More than half of patients with multiple sclerosis (MS) in the BETASLEEP study indicated poor sleep quality, which was linked to fatigue and reduced quality of life over time.
Comorbid conditions are common among the 2 million patients worldwide with multiple sclerosis (MS) and may contribute to disability. Of these comorbidities is poor sleep quality, which has a high prevalence in the population and often leads to fatigue and reduced quality of life over time, according to new research.
Poor sleep quality among the population is also associated with daytime sleepiness, depression, and anxiety, researchers of the BETASLEEP study have found. The results, they said, highlight the importance of interventions targeted at improving sleep quality in these patients.
The prospective, observational study recruited 128 patients from 25 neurological offices and clinics specializing in MS treatment between December 2012 and January 2015. Researchers followed patients for 2 years, with documented visits at baseline, 6 months, 12 months, 18 months, and 2 years. Patients included in the study had relapsing-remitting MS or clinically isolated syndrome and were being treated with interferon beta-1b for less than 6 months.
Among the participants, more than half (55.47%) reported poor seep quality at the beginning of the study, compared with 37.7% at the completion of the study. According to the researchers, the decrease may be attributed to the decreasing number of patients with an evaluable sleep score throughout the study. They noted that it could also be attributable to a stable course of disease achieved from treatment with interferon beta-1b.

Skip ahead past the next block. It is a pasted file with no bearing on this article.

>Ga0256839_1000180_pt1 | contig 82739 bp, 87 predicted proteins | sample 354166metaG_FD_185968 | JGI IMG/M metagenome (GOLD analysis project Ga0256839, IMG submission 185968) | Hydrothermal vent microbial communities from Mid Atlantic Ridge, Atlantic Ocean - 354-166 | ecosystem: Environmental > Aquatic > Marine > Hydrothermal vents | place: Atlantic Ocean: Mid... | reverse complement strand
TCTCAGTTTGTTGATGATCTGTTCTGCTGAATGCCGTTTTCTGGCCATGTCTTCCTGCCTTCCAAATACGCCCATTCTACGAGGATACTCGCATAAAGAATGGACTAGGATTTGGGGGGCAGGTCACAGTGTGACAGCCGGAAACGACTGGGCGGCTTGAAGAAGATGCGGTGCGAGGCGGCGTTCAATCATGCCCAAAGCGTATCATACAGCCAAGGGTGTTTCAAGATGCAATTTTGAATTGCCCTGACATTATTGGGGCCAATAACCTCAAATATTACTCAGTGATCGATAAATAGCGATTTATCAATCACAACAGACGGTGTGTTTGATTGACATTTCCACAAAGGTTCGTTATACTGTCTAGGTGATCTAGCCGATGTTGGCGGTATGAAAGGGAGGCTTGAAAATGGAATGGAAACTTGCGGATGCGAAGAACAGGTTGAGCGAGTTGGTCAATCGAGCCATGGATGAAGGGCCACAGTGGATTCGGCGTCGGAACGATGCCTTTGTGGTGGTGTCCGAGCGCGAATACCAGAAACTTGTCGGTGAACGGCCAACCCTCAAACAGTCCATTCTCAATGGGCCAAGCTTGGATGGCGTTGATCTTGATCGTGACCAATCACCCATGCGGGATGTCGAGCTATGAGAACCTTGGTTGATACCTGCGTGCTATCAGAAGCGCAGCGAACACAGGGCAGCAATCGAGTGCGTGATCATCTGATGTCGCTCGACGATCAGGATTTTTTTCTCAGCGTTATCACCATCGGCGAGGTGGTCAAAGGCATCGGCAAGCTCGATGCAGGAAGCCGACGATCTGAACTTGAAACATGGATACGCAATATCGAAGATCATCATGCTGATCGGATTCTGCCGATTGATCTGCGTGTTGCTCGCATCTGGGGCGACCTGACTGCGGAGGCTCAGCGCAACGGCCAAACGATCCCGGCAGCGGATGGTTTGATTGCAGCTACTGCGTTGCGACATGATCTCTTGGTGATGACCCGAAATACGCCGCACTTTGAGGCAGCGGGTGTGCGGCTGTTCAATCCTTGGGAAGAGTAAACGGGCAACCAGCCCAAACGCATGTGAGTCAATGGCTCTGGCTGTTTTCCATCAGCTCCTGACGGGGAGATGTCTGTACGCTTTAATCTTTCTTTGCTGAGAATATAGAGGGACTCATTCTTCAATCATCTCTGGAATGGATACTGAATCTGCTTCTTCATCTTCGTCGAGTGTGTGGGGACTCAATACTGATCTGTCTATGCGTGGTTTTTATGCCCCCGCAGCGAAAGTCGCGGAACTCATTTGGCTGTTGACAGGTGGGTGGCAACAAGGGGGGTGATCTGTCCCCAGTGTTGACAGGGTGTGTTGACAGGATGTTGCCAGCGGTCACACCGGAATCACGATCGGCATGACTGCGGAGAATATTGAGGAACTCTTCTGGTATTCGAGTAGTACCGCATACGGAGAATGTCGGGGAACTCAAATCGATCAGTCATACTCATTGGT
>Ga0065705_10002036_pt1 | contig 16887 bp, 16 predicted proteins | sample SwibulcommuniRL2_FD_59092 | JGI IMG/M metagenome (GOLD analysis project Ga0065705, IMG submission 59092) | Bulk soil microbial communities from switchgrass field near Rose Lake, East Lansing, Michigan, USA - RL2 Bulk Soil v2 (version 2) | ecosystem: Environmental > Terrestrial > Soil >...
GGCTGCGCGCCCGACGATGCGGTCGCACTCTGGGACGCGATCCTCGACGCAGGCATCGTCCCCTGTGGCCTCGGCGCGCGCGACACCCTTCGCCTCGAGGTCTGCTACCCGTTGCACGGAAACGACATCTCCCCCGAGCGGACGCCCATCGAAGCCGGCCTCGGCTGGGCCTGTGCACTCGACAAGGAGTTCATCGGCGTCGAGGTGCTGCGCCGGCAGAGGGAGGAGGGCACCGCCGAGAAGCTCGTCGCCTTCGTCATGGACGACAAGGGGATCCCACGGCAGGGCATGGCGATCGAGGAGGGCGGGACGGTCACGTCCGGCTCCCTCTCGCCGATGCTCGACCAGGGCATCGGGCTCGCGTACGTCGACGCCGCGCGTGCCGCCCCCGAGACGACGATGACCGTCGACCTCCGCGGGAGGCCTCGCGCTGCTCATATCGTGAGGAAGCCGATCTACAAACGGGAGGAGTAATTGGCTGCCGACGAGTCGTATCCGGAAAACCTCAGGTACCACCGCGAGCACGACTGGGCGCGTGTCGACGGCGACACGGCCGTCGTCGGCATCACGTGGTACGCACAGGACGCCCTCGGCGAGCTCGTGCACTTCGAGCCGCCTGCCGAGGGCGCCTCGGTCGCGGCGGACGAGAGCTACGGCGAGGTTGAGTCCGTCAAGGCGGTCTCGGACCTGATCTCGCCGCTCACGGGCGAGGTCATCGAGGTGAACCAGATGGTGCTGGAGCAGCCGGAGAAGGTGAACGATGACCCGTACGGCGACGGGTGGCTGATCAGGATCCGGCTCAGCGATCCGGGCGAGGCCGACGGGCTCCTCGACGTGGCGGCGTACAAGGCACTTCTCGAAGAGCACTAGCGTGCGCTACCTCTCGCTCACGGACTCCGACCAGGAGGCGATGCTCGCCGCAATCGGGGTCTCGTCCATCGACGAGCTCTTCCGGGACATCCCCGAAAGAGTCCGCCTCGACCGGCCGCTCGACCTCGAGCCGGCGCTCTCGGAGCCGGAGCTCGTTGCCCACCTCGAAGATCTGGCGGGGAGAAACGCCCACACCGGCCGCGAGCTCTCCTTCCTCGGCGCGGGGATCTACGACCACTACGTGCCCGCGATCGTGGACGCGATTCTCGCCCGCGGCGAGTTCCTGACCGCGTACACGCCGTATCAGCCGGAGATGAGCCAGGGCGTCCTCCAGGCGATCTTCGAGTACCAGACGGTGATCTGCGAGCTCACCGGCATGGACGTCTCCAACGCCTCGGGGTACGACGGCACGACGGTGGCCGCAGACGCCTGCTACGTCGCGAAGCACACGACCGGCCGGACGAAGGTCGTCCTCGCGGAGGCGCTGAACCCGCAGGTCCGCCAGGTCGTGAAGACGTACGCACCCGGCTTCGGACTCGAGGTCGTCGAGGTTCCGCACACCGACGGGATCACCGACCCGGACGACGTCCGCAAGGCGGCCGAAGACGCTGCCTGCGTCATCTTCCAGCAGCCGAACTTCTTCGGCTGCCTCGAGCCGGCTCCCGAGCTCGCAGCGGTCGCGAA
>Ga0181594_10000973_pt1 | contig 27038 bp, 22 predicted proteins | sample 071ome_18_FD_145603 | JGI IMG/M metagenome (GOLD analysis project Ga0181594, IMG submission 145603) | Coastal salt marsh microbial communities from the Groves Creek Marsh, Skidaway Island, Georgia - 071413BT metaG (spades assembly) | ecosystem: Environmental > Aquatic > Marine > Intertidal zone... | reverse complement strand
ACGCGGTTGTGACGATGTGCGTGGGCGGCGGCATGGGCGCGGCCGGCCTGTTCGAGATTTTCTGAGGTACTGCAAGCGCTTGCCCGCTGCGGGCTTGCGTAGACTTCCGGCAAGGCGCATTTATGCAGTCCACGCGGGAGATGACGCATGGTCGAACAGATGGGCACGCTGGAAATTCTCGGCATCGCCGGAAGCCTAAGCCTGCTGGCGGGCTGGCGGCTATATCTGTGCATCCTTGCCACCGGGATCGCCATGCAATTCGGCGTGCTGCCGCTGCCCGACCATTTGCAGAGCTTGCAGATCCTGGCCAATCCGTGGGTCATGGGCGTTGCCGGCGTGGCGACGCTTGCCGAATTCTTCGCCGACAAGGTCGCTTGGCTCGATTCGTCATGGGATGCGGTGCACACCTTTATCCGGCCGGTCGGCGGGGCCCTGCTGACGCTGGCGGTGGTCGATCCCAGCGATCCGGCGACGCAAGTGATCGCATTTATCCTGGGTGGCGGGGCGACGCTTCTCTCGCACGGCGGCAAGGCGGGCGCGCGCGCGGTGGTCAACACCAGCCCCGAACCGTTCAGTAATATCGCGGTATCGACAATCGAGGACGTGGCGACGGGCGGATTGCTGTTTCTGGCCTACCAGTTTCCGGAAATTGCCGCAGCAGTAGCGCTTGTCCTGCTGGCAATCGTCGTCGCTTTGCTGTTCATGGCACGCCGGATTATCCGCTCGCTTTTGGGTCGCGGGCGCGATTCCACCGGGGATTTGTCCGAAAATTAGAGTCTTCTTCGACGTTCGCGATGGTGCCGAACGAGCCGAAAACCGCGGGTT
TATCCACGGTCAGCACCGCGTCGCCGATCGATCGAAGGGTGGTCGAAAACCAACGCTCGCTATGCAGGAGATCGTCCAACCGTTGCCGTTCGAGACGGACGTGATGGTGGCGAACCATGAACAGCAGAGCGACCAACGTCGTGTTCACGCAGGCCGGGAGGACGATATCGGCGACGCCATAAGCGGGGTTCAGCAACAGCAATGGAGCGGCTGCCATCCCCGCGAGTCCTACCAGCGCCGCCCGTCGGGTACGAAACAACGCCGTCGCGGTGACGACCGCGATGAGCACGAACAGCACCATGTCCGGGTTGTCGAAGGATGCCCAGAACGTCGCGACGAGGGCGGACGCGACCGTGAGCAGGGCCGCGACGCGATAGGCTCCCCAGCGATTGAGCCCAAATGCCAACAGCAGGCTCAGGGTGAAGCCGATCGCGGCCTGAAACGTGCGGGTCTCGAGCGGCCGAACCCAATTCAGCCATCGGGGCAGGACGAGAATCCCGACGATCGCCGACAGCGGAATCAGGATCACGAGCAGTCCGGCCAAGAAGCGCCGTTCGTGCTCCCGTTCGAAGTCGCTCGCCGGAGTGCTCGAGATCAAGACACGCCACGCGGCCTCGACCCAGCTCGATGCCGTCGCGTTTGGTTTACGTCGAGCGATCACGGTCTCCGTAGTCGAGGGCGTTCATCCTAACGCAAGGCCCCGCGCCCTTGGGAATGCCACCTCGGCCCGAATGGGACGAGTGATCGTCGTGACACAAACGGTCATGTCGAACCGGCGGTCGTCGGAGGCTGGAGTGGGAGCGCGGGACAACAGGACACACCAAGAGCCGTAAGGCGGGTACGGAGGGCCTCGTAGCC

Participants who indicated poor sleep quality were more likely to report experiencing fatigue compared to those who reported good sleep quality. Researchers also detected poorer functional health status among poor sleepers—indicating lower quality of life—and higher rates of depression, anxiety, and daytime sleepiness.
While the underlying cause of poor sleep quality and fatigue are not fully understood, the researchers noted that restless leg syndrome may play a large role as it’s more common in patients with MS. Restless leg syndrome has also been associated with poor sleep quality.
During the study, researchers observed that, while restless leg syndrome was low (n = 6), all participants with the syndrome were poor sleepers. “This proportion is much lower compared to other studies, where diagnosis of restless leg syndrome was mostly based on questionnaires and standardized questionnaire-based interview,” wrote the researchers.
In the current study, restless leg syndrome was determined by treating physicians, who might not have routinely asked about restless leg syndromes, they note.
At 1-year follow-up, sleep quality and daytime sleepiness at baseline were able to predict poor sleep quality. Meanwhile, no variable predicted sleep quality at the 2-year follow-up.
Kotterba S, Neusser T, Norenberg C, et al. Sleep quality, daytime sleepiness, fatigue, and quality of life in patients with multiple sclerosis treated with intervention interferon beta-1b: results from a prospective observational cohort study [published online August 24, 2018]. BMC Neurology. doi: https://doi.org/10.1186/s12883-018-1113-5.